The effects of daylight saving time on vehicle crashes in Minnesota

Arthur Huang, David Levinson

Research output: Contribution to journalArticlepeer-review

24 Scopus citations


Introduction: Daylight saving time (DST), implemented as an energy saving policy, impacts many other aspects of life; one is road safety. Based on vehicle crash data in Minnesota from 2001 to 2007, this paper evaluates long- and short-term effects of DST on daily vehicle crashes. Method: To provide evidence to explain the causes of more/fewer crashes in DST, we examine the impact of DST on crashes in four periods of a day: 3 a.m.-9 a.m., 9 a.m.-3 p.m., 3 p.m.-9 p.m., 9 p.m.-midnight. The effects of risk and exposure to traffic are also separated. Our statistical models not only include weather conditions and dummy variables for days in DST as independent variables, but also consider traffic volumes on major roads in different periods of a day. Our major finding is that the short-term effect of DST on crashes on the morning of the first DST is not statistically significant. Moreover, it is interesting to notice that while DST per se is associated with fewer crashes during dusk, this is in part offset because it is also associated with more traffic on roads (and hence more crashes). Our path analysis shows that overall DST reduces crashes. Impact on industry: Daylight saving time can lead to fewer crashes on roads by providing better visibility for drivers.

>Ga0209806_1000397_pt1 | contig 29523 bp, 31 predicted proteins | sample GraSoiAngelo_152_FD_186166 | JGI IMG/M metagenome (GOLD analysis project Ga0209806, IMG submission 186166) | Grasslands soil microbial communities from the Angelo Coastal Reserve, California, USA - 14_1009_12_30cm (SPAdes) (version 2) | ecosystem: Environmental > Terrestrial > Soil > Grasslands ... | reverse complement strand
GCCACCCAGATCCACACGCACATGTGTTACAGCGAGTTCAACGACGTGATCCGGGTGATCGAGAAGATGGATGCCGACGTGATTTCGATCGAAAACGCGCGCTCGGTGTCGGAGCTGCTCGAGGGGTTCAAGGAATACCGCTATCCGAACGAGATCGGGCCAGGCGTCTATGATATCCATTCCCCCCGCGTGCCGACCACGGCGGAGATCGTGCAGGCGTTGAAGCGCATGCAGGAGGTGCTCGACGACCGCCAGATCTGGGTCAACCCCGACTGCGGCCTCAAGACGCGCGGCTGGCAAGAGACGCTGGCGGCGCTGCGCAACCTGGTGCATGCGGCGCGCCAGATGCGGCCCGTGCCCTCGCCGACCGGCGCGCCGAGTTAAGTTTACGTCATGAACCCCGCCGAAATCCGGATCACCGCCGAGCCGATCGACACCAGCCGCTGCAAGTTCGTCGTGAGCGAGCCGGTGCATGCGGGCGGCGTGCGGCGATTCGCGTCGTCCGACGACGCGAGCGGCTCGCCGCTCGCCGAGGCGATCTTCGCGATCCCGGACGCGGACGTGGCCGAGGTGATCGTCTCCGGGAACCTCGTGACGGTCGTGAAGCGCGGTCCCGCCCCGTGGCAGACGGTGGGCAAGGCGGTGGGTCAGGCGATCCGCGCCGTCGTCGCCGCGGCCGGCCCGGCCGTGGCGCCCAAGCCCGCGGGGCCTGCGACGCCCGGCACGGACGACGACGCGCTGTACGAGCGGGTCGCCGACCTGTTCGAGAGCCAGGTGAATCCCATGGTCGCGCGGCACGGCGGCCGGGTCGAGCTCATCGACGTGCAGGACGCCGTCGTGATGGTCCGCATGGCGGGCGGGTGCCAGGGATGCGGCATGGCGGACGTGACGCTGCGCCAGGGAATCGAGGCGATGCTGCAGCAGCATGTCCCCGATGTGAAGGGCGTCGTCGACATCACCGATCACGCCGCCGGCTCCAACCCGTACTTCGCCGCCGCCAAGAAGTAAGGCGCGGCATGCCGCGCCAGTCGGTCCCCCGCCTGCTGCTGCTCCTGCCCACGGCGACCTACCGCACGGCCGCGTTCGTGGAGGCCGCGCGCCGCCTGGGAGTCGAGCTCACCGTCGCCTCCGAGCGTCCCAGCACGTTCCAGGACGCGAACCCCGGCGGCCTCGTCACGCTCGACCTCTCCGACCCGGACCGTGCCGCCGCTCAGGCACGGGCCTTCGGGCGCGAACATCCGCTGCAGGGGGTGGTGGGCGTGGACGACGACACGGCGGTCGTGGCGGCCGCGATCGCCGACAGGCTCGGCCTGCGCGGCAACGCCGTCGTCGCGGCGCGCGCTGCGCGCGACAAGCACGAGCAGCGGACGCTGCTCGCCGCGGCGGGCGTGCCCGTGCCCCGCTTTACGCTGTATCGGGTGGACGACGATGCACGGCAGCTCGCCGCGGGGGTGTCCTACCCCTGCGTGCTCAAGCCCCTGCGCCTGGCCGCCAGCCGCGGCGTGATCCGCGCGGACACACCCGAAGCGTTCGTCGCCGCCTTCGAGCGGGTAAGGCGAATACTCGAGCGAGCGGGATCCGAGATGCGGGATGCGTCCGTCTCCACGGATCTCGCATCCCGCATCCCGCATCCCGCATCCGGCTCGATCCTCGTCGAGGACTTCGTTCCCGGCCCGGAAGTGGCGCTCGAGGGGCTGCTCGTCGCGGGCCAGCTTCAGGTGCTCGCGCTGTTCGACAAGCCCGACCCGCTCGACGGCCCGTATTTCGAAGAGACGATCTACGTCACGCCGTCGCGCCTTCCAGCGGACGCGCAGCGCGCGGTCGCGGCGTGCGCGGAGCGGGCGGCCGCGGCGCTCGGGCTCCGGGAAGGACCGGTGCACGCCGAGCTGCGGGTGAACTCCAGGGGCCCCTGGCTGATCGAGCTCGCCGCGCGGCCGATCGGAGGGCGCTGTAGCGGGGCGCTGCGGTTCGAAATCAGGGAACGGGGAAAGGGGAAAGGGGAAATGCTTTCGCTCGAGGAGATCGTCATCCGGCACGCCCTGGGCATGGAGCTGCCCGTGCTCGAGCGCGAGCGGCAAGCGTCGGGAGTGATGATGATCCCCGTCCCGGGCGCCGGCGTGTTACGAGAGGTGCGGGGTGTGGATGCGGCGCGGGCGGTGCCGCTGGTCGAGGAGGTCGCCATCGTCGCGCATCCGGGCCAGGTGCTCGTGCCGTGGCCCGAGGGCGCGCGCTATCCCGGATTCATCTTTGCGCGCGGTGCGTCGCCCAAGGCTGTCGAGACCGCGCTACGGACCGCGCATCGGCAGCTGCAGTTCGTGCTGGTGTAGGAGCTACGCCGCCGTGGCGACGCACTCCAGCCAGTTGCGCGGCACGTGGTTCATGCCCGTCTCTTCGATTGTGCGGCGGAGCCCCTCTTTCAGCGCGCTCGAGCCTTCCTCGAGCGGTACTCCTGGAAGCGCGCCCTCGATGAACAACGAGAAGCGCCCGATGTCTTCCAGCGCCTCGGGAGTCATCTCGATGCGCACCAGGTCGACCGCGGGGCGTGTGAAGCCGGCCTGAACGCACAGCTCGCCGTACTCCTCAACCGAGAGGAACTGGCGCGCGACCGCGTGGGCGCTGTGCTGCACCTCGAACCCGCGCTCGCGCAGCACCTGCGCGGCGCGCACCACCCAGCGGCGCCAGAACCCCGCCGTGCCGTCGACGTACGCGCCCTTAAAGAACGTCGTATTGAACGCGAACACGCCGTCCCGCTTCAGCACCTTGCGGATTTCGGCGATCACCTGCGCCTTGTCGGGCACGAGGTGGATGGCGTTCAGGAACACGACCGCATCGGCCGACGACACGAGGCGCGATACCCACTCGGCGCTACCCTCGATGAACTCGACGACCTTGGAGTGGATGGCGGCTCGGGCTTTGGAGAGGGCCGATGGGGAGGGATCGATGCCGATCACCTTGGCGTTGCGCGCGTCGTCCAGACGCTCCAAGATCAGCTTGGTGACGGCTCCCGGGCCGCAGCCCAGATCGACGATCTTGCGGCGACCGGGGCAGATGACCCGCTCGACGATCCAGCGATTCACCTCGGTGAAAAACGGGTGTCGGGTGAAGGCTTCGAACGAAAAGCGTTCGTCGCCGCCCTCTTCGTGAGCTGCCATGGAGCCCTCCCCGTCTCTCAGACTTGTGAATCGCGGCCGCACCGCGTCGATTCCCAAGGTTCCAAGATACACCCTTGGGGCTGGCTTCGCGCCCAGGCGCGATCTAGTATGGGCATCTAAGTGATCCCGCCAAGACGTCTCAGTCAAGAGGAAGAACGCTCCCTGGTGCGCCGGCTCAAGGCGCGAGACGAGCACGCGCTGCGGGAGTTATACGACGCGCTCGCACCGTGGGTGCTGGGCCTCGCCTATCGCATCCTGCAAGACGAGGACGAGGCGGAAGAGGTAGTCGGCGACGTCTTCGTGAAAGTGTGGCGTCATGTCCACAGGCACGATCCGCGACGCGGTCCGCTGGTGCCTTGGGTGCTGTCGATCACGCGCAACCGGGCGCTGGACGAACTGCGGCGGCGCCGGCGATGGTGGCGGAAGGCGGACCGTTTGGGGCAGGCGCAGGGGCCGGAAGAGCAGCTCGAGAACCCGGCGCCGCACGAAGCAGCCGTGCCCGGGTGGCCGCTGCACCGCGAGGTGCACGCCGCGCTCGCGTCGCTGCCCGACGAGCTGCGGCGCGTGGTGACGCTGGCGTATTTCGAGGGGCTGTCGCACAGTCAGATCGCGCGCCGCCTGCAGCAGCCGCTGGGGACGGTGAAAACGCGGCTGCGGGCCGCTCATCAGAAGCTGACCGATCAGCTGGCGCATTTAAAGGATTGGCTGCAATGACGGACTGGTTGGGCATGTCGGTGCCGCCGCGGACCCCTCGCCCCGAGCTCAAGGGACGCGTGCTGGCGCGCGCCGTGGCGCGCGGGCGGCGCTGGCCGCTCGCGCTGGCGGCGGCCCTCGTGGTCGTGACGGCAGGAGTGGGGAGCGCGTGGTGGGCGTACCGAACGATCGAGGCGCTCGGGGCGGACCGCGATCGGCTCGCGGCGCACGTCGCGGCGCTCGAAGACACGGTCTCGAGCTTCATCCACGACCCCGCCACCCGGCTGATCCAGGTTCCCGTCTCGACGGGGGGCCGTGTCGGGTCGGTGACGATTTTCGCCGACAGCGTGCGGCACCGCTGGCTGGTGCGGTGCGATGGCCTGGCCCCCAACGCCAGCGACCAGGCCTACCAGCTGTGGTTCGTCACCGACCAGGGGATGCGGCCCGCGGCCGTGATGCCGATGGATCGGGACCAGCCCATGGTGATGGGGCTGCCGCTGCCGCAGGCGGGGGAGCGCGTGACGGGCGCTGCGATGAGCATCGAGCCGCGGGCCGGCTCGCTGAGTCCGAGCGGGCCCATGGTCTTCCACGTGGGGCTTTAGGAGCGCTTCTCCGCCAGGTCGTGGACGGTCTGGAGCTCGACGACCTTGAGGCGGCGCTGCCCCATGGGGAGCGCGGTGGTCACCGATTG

Original languageEnglish (US)
Pages (from-to)513-520
Number of pages8
JournalJournal of Safety Research
Issue number6
StatePublished - Dec 1 2010


  • Daylight saving time
  • Exposure
  • Traffic volume
  • Vehicle crashes


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